Practice shoes

Discussion in 'Just Dance' started by SnowDancer, Sep 17, 2008.

  1. SnowDancer

    SnowDancer Capitán Del Estilo

    Any suggestions for men's shoes to wear to classes and practices that provide decent support? The jazz slippers I have are too thin and leave my feet aching. Do dance-sneakers work?
    #1
  2. TrulyMadlyAmanda

    TrulyMadlyAmanda Shine Officer

    yes. :cool:

    personally, i like Blochs....they're marginally less geeky-looking than most dance shows. and i accidentally discovered that if you're teaching so much you wear them in the street as your day shoe:

    1) you can wear them in the street with no ill-effect, provided it's not too rainy

    and

    2) if you do wear them as your regular shoe, your arches strengthen and lift to compensate for the lack of support [medical advisory, pretty sure this is inadvisable].

    getting good dance trainers make a full-on salsa congress a much less painful experience! :cool:
  3. Have you tried putting gel or cushion insoles in your jazz slippers? they worked wonders for me.

    Dance sneakers would kill my arches
  4. theamoebaman

    theamoebaman Son Montuno

    I usually just use Jazz shoes for both practice and for socials. They are rather thin and I do end up with sore feet but I've found that as my feet started to get used to the abuse I didn't really feel the pain as much. Wearing some socks with padding will probably helps as well to cushion your feet. If your arches are hurting a lot, and especially if you have flat feet like me, you may need to get some arch support inserts to help as well.

    I'm not a big fan of dance sneakers as I find the soles a bit too thick for my liking. A few years ago I bought a pair for Capezio dancesleekers which I loved. They're a cross between a jazz shoe and a dance sneaker. Very lightweight and flexible and the sole is slightly thicker but not as thick as a sneaker. Unfortunately, I haven't been able to find the same pair again and I left mine overseas with my family who have them stored up somewhere.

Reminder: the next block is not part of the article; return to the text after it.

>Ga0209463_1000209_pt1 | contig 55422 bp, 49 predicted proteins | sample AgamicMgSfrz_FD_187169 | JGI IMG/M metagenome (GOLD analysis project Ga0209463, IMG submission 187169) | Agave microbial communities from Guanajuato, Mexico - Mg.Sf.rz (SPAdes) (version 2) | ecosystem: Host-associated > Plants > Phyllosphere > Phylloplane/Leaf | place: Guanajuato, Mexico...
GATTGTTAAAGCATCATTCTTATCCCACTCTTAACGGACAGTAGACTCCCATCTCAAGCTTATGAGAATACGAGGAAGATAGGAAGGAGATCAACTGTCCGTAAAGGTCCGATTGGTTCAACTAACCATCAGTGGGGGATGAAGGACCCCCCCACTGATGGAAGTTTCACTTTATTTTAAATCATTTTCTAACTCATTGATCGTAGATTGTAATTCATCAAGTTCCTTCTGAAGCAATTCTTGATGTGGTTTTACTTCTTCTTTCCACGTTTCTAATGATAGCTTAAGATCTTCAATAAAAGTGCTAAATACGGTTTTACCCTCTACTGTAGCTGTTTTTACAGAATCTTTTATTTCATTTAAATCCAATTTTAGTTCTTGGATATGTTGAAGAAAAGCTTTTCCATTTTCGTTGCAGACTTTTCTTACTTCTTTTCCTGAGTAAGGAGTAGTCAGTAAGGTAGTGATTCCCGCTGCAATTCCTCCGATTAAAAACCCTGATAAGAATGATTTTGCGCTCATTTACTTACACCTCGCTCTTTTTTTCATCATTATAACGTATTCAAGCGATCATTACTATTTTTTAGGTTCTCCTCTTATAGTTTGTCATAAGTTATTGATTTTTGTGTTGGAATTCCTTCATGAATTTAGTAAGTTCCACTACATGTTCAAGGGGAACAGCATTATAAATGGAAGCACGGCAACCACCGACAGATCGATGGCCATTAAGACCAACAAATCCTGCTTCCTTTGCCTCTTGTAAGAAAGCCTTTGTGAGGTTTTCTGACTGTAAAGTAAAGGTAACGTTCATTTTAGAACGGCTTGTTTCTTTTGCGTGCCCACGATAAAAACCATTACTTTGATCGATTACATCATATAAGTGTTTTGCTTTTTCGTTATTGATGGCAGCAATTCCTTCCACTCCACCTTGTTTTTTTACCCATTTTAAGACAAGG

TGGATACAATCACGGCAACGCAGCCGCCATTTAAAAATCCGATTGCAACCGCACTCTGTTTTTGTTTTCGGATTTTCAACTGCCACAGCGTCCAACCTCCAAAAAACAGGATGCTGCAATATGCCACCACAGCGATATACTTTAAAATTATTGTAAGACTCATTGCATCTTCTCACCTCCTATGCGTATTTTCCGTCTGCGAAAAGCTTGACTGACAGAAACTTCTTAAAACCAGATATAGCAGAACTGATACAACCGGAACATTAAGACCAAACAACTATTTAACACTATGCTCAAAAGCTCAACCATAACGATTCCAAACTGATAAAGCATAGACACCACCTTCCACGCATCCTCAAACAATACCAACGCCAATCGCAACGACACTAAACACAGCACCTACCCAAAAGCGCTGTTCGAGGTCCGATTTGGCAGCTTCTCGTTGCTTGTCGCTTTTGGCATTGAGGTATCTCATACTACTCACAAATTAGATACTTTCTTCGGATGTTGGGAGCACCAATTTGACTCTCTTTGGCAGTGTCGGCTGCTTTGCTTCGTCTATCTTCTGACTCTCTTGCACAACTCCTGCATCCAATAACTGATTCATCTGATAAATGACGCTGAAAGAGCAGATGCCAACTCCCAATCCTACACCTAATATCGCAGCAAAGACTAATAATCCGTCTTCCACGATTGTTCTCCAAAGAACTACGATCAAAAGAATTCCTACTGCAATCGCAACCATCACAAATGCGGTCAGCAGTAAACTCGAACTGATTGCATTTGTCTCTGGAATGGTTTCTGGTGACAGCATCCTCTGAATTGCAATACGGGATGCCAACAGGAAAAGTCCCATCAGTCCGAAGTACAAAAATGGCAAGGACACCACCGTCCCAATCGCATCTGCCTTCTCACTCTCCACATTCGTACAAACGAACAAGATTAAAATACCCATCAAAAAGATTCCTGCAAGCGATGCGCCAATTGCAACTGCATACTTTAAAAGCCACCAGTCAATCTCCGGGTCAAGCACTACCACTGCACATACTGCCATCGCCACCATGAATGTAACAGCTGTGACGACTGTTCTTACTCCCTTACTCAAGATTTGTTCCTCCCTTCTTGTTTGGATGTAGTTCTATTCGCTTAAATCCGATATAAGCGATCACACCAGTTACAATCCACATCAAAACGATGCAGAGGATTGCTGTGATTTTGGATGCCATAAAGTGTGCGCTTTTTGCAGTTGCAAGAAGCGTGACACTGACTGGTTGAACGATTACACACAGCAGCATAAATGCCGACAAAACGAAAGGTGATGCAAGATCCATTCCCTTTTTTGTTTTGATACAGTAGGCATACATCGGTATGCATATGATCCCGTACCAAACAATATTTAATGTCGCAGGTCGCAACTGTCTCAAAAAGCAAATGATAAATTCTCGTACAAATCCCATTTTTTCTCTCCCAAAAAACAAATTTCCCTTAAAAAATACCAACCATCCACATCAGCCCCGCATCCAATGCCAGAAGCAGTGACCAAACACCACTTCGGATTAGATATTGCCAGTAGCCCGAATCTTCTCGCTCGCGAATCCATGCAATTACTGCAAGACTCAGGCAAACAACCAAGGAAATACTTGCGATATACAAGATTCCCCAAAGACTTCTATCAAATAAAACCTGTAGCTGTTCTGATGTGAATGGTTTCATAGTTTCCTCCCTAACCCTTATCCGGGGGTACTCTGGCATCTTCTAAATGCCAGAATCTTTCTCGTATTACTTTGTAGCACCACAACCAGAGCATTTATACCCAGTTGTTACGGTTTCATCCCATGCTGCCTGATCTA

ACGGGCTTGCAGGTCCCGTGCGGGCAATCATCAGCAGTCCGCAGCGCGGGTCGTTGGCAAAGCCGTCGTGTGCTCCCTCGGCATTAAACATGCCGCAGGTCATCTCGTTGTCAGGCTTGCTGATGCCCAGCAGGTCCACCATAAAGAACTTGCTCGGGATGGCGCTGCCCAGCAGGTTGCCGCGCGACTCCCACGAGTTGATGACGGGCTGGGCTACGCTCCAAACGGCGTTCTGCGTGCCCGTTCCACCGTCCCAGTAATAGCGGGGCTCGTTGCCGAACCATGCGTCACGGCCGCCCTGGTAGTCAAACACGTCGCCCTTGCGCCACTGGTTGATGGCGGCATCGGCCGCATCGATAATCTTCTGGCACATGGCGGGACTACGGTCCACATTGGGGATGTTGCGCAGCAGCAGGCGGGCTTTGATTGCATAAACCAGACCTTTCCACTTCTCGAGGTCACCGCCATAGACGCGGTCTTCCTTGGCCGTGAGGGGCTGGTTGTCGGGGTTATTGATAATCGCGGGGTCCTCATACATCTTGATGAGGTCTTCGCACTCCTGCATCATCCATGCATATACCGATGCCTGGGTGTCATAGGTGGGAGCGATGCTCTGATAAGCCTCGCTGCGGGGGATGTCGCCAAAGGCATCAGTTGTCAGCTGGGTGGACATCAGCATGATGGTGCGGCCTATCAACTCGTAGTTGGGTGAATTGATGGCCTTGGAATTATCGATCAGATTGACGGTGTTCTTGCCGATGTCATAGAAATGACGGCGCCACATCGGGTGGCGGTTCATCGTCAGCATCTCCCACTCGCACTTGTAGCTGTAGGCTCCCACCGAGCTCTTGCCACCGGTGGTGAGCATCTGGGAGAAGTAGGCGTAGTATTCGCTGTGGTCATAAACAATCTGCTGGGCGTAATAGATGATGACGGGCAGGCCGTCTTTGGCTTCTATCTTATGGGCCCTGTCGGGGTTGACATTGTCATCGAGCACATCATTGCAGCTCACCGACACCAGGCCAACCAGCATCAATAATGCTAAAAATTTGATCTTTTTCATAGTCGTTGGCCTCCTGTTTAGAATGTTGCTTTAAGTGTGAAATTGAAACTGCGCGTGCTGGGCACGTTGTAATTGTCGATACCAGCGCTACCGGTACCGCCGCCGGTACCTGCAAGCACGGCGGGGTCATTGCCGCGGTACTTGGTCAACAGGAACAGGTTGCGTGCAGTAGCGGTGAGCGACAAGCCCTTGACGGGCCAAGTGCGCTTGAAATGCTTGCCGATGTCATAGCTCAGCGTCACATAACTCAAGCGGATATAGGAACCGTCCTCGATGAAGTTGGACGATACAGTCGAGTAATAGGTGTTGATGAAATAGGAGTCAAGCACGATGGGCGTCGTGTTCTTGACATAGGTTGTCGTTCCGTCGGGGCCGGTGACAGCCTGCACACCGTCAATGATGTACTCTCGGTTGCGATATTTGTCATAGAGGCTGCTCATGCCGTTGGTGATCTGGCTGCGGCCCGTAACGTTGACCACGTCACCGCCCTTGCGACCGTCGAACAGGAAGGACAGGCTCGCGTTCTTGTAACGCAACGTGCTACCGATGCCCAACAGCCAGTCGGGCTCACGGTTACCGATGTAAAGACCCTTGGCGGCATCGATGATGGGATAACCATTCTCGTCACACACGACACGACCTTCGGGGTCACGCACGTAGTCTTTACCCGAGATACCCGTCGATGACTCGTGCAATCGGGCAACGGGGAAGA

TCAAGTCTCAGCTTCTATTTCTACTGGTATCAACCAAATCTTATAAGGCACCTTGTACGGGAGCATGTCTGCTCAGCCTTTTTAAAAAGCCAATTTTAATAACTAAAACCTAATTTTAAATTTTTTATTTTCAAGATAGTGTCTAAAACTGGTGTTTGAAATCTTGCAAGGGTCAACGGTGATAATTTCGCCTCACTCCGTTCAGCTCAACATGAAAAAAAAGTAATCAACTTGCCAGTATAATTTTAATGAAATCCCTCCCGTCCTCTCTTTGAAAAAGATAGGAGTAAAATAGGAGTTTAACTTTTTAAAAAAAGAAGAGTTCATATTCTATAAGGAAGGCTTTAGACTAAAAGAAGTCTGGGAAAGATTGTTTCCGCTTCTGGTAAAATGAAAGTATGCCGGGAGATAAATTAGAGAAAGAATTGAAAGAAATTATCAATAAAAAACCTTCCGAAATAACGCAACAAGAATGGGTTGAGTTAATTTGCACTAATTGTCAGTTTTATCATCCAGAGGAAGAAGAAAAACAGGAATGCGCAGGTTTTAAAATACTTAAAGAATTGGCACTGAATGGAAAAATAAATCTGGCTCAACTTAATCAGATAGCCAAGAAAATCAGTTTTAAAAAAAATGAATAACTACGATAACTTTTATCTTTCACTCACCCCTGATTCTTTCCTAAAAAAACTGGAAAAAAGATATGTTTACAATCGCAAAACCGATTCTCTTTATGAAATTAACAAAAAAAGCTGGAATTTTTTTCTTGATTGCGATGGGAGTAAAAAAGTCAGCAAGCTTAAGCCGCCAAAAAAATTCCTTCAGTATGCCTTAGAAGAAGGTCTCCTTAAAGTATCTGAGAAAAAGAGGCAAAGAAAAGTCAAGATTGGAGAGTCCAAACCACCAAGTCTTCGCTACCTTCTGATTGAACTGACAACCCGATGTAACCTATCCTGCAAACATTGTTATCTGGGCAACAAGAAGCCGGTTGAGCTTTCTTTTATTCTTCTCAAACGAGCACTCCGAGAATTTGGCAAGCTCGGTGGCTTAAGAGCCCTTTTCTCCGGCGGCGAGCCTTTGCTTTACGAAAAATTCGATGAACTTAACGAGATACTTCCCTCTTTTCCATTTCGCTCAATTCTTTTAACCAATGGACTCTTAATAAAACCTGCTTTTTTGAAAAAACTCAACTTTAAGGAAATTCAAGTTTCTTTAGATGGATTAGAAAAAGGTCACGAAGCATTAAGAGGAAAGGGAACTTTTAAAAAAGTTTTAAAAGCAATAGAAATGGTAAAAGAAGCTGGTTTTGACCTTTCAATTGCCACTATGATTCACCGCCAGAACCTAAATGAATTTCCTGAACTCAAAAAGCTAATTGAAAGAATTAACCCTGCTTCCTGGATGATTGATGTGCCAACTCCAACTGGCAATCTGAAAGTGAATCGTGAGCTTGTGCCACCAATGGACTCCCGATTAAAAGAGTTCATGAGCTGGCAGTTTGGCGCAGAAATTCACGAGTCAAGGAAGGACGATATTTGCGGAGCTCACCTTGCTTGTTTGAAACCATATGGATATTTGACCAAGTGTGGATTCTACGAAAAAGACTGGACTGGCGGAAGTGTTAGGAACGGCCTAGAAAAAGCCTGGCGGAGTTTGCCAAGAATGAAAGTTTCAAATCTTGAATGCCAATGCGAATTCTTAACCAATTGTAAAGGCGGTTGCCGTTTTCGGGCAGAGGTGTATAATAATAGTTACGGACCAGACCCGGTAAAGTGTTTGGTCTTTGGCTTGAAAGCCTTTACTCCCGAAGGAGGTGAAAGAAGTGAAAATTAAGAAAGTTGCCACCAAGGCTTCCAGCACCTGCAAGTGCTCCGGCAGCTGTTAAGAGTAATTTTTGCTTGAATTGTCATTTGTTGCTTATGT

5. Flujo

    Flujo Sabor Ambassador

    If you take a look at the Sansha website they have a good range of dance sneakers. They seem to be pretty good on most floors I don't know how they compare to Blochs spin wise.
  6. SnowDancer

    SnowDancer Capitán Del Estilo

    Just got a pair last night, and tried them out during a short practice session. So far, they feel really nice. The real test will be during my 3-hour class tonight.
  7. sweavo

    sweavo Maestro 'Guaguanco' Rodríguez

    Any guys tried swing shoes? I'm considering it next, since I'm sick of split soles and want something that looks a bit less ... uh ... dedicated ... than a jazz shoe.
  8. noobster

    noobster Shine Officer

    How about jazz shoes that look like sneakers?
    http://www.salsatribe.com/index.php?main_page=index&cPath=43_57

    (Scroll down a bit for some jazz shoes masquerading as Converse or dress shoes.)

    If you really don't want a split sole, Aris Allen has some cool-looking men's swing shoes with a full suede sole. But I'm not sure what the advantage is supposed to be.
    http://www.arisallen.com/retrorunner-mens.html
  9. Aris

    Aris Changui



    I use the Aris Allen wing tips for practice and for the club. They're swing shoes, but they're nice for spinning.
  10. miércoles

    miércoles Nuevo Ritmo

    I find them about the best compromise.
    I have a couple of pairs of Rumpf dance sneakers and get on really well with them.
    I dance Casino, including Rueda, meaning I'm covering a lot of distance with steps and not doing any spinning, so I find for most classes normal sneakers are ideal because I need grip and comfort.
    I use my dance sneakers for "Movimiento" class (footwork and body movement) because the sole helps spare my knees for some of the more intricate footwork which involves twisting on the balls of the feet.
    Because the special type of sole material is a little harder than on a normal sneaker they don't quite provide the same cushioning as a normal sneaker - I wore them once for 2 hours of Rueda and my heels ached a little - but I'd venture that there's more overall comfort than a pair of leather-soled dress shoes and the soles will allow you to spin just as well.